These pages are in beta, which means they're new and we may still be working on them. Your feedback helps us make things better.
Here you can see the current threat level to the UK from terrorist attacks and what the police are doing day-to-day to keep the country safe. You’ll also find answers to common questions about our policing tactics and how we investigate terrorism.
How likely is a terrorist attack in the UK?
The threat level to the United Kingdom from international terrorism is currently ‘Severe’. This means that a terrorist 'attack is highly likely'.
The threat to Great Britain from Northern Irish terrorism is ‘Moderate’. This means that a terrorist attack is possible, but not likely.
For more information on the current threat level, visit the Home Office website.
What is the Met doing to keep Londoners safe?
Our overriding priority is to keep the public safe by working closely with all of our communities.
We constantly review our operations and contingency planning, liaising with central and local government, emergency services and other agencies.
We also use a wide range of overt and covert policing tactics. Covert tactics, by their nature, are not obvious to the public, but overt tactics include the deployment of high visibility policing at a variety of locations.
These additional measures may be put in place for a number of reasons. For example, it could be as a response to seasonal crime patterns or as a precautionary measure in the light of the current threat from international terrorism.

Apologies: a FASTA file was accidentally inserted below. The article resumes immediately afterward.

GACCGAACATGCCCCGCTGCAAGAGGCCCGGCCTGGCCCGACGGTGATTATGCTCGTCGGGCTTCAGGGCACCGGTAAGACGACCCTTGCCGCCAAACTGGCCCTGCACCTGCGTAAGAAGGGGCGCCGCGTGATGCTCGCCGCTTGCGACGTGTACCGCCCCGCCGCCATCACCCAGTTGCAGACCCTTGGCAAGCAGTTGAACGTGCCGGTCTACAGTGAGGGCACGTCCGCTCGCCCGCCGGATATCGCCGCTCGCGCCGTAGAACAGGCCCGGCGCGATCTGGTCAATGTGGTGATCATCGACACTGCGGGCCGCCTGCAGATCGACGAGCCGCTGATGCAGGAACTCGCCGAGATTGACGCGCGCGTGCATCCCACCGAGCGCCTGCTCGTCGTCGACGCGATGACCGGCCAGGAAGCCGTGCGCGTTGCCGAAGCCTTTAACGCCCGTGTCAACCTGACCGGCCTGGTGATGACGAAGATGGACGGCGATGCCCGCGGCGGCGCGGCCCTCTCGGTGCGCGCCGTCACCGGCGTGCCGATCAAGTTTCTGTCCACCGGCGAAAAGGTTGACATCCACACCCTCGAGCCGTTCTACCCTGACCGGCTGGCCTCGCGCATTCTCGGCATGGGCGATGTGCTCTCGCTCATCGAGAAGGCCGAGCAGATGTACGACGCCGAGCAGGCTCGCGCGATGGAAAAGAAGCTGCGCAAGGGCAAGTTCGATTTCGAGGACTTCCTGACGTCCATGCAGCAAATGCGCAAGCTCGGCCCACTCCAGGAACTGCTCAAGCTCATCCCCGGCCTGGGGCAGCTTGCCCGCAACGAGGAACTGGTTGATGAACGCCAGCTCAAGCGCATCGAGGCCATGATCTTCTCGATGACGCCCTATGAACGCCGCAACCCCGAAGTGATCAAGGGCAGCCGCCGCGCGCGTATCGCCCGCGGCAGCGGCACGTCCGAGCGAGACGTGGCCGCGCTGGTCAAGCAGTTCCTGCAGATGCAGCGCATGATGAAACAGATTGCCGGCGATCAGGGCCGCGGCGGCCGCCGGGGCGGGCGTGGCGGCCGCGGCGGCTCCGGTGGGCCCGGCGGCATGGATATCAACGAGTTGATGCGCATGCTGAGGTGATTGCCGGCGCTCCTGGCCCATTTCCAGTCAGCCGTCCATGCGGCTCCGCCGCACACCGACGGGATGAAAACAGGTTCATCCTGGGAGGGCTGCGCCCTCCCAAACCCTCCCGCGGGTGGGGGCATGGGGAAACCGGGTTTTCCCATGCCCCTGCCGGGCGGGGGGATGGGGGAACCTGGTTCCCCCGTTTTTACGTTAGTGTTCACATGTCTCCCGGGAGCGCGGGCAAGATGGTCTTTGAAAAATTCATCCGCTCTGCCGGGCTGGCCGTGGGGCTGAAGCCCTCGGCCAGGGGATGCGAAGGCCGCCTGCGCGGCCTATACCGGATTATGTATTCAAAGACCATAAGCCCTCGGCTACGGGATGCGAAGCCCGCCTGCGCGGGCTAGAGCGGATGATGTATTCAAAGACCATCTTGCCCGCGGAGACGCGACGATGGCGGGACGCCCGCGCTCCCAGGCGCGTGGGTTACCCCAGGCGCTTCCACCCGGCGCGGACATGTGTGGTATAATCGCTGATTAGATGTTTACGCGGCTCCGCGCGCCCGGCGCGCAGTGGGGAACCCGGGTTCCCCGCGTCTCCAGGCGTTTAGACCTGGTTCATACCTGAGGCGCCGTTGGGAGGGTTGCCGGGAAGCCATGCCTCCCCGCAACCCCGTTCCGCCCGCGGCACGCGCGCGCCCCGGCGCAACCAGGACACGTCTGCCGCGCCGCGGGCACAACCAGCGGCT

If you live, work or visit London you’ll continue to see a selection of policing tactics used in the future.
Do police target specific communities when investigating terrorism?
No individual is targeted by police because of their culture, faith, race or religion.
Our inquiries are carried out under the provisions of existing UK law, which takes into account the human and legal rights of those involved. Terrorist investigations go where the intelligence and evidence takes us.
We make every effort to ensure that minority communities are not criminalised or victimised in any way. The bedrock of British policing has always been to work with, for, and on behalf of the communities we serve.
It would be counter-productive for us to target a specific community since it is not police actions alone that will ultimately defeat terrorism, but the combined actions of all communities.
We need the support and confidence of our communities to improve the two-way flow of information, to arrest and prosecute terrorists and to protect the whole community.
Why do police stop passengers at ports?
Police officers at ports play a key role in countering the current terrorist threat and maintaining national security. They use powers available to them under Schedule 7 of the Terrorism Act 2000 and adhere to the Code of Practice that accompanies the legislation.
The code requires that the selection of people stopped reflect an objective assessment of the threat posed by various terrorist groups active in and outside the UK.